New Opioid Study

Research Suggests Severe Trauma Patients At Less Risk for Opioid Abuse

Opioid Addiction

In a fascinating and counterintuitive new addiction study it appears that patients suffering from severe pain and trauma are less likely to abuse opiate and opioids prescription medication.  Public health experts now believe the drug epidemic which has exploded the last decade and a half is perhaps more subtle and nuanced than one might initially suspect due to most mainstream press coverage.  

The Sobering Stats

In research findings presented at the 2016 Clinical Congress of the American College of Surgeons in Washington DC, a panel of medical experts out of Brigham and Women’s Hospital in Boston delivered compelling evidence that flies directly in the face of modern research studies, which portray opioid prescription pain medications as extremely prone to abuse and misuse across the board.  The new data suggests that this is not exactly the case and that opioids are used properly by patients who legitimately need them for severe trauma and pain.  The statistics paint a decidedly sober picture with 3 out 4 patients discontinuing their prescribed course of painkiller treatment after only one month discharge from hospital stay.  Extrapolating these findings over a longer period of time researchers found that a year later only 1% of these trauma patients were still actively managing their pain with some type of opioid substance.  The most commonly abused opiates and opioids being hydrocodone, fentanyl, morphine and oxycodone.   

Contrarian Position

This new discovery is in direct opposition to what we as a society are being routinely exposed to on mainstream media outlets, namely, how the opioid epidemic is ravaging the nation’s moral fabric and systematically poisoning our children.  No one is exempt from its wrath, even celebrity pop stars like Prince – who passed away earlier this year from an overdose of the potent opioid analogue fentanyl.  The truth is something more complicated and less noticeable as the establishment would have you believe.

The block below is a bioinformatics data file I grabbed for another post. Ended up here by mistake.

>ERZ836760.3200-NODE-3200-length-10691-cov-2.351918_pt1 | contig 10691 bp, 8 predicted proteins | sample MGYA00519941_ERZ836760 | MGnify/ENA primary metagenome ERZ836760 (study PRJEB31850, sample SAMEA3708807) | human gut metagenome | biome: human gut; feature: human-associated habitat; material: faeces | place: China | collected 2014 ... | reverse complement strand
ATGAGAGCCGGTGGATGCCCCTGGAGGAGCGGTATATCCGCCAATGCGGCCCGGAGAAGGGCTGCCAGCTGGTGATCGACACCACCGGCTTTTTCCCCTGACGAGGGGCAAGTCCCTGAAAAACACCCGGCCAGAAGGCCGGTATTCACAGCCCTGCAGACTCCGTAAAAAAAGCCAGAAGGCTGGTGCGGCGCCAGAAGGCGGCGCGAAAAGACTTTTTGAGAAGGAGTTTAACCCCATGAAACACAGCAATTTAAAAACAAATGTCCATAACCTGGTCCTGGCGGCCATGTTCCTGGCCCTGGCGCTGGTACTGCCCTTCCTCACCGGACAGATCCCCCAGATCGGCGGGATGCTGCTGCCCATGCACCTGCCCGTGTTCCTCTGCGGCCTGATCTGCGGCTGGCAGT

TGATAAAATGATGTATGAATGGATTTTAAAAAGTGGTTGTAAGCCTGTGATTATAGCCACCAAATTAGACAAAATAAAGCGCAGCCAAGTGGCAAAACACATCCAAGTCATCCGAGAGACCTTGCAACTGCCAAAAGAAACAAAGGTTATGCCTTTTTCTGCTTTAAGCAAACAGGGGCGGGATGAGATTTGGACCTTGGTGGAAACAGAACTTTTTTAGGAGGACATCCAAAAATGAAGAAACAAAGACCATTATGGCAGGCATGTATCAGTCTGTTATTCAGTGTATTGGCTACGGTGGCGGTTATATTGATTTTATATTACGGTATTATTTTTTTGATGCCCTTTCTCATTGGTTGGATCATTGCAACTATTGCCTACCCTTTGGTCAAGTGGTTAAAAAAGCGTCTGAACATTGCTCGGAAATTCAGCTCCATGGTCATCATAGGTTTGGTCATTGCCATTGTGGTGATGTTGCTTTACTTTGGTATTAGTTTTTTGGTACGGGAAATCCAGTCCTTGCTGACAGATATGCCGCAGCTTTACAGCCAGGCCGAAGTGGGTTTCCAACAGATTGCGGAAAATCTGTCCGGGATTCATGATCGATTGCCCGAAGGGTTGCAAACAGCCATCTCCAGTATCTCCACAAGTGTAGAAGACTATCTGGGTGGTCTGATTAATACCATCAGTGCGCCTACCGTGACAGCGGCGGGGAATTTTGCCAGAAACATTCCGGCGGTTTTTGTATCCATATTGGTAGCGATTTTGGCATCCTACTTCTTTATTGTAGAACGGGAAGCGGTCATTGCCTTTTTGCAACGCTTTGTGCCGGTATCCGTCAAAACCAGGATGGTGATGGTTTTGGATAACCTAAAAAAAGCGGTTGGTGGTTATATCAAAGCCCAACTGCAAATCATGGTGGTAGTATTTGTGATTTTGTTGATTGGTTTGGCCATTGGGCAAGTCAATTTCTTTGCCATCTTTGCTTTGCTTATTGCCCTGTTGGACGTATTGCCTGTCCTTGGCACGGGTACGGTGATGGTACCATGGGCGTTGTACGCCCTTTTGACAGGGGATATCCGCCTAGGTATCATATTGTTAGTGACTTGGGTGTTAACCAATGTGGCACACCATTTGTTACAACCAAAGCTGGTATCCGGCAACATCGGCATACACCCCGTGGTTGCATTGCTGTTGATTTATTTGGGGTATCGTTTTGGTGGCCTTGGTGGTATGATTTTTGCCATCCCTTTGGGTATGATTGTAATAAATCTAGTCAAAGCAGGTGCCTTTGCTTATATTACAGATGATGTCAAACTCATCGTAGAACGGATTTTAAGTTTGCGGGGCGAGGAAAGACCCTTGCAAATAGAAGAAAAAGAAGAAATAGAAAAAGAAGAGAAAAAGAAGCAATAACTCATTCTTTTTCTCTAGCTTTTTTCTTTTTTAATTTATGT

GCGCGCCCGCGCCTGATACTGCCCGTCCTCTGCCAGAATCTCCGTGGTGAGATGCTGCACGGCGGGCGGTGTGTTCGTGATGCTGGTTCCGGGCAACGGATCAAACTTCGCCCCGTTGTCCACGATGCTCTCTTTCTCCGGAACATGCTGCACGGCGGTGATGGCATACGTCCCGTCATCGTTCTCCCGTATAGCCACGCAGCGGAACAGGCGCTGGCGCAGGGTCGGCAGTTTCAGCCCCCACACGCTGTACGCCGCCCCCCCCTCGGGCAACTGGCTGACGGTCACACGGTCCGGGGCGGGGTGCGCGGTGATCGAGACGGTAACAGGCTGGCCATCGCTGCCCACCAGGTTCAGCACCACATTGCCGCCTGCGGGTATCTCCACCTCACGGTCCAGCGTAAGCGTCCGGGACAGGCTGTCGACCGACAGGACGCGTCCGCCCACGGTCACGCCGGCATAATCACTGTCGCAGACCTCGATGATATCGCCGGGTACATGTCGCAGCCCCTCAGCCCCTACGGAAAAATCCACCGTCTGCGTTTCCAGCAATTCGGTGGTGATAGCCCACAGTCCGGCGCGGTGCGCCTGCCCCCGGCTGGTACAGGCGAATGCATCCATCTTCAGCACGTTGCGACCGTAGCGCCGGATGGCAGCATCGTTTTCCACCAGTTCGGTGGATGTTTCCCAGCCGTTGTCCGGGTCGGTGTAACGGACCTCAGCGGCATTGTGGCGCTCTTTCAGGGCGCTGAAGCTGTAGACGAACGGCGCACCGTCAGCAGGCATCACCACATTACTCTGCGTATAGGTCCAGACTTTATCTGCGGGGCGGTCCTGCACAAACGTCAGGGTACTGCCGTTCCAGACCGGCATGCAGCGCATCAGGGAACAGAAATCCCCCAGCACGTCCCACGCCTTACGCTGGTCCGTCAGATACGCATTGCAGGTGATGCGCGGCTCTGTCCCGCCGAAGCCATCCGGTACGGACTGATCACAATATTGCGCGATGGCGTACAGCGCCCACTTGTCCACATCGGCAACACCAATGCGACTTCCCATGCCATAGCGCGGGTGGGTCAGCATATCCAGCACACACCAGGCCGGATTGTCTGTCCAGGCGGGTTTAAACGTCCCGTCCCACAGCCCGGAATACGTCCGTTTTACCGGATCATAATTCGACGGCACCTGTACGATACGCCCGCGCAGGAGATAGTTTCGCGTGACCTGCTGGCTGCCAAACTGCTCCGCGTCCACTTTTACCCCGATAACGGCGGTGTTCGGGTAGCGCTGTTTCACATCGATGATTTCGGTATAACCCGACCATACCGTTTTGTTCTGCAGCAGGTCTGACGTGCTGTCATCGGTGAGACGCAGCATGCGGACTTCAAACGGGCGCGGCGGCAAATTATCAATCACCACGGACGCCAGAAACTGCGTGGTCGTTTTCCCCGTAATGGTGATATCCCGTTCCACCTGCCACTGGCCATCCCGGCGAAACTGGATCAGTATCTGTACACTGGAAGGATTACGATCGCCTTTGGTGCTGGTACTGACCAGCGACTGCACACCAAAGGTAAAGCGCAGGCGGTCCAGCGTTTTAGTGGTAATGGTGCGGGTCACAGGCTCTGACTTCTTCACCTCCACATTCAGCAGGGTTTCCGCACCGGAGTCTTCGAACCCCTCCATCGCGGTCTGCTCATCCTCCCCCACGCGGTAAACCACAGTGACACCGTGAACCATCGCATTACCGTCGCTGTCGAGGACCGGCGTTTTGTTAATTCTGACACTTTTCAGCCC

Dr. Andrew Schoenfeld is the orthopaedic surgeon at Brigham and Women’s Hospital and assistant professor at Harvard Medical School as well as senior investigator/lead researcher of the study.  He expressed confoundment at the figures reflected in the data.  “We were really surprised by how low the numbers were for long-term opiate use.  It appears that traumatic injury is not a main driver for continued opiate use in patients who were not taking opioids prior to their injuries,” Schoenfeld went on record as saying.


The sample data consisted of trauma cases in a military database consisting of approximately 15,000 individuals during the period of 2007-2016.  They tracked the patients who reported the most severe instances of pain and traumatic injury on a scale of 1-15 with pain ranging from 9 level or higher and requiring some form of pain management with prescription opioids.  Only half of those subjects were prescribed pain meds after leaving the hospital with just 9.9% continuing to take them 6 months after and then subsequently lowering to 1.1% after a whole year. 

The two main risk components Schoenfeld and his team identified that made the individual from the sample study more likely to continue abusing drugs were age and socioeconomic status.  Less wealthy, and by extension less senior ranking military personnel who were between the ages of 45-64 were more likely to continue abusing opioids as opposed to the patients in the 18-24 year old cohort.

Getting Help Where its Needed 

These new findings are in no way conclusive and still need to be cross-referenced among other published medical and peer-reviewed scientific journals.  This research does however shed a scathing light on the way the medical community profiles pain patients.  There is still a massive social stigma and taboo when it comes to the subject of addiction with regards to opiates and opioids.  It is of the utmost importance to be able to distinguish useful relevant information from sensational hoopla from the media and other major news outlets.  It would appear that opioid dependence is not primarily a young person’s affliction, but that the older less afluent demographic is also quite vulnerable.  

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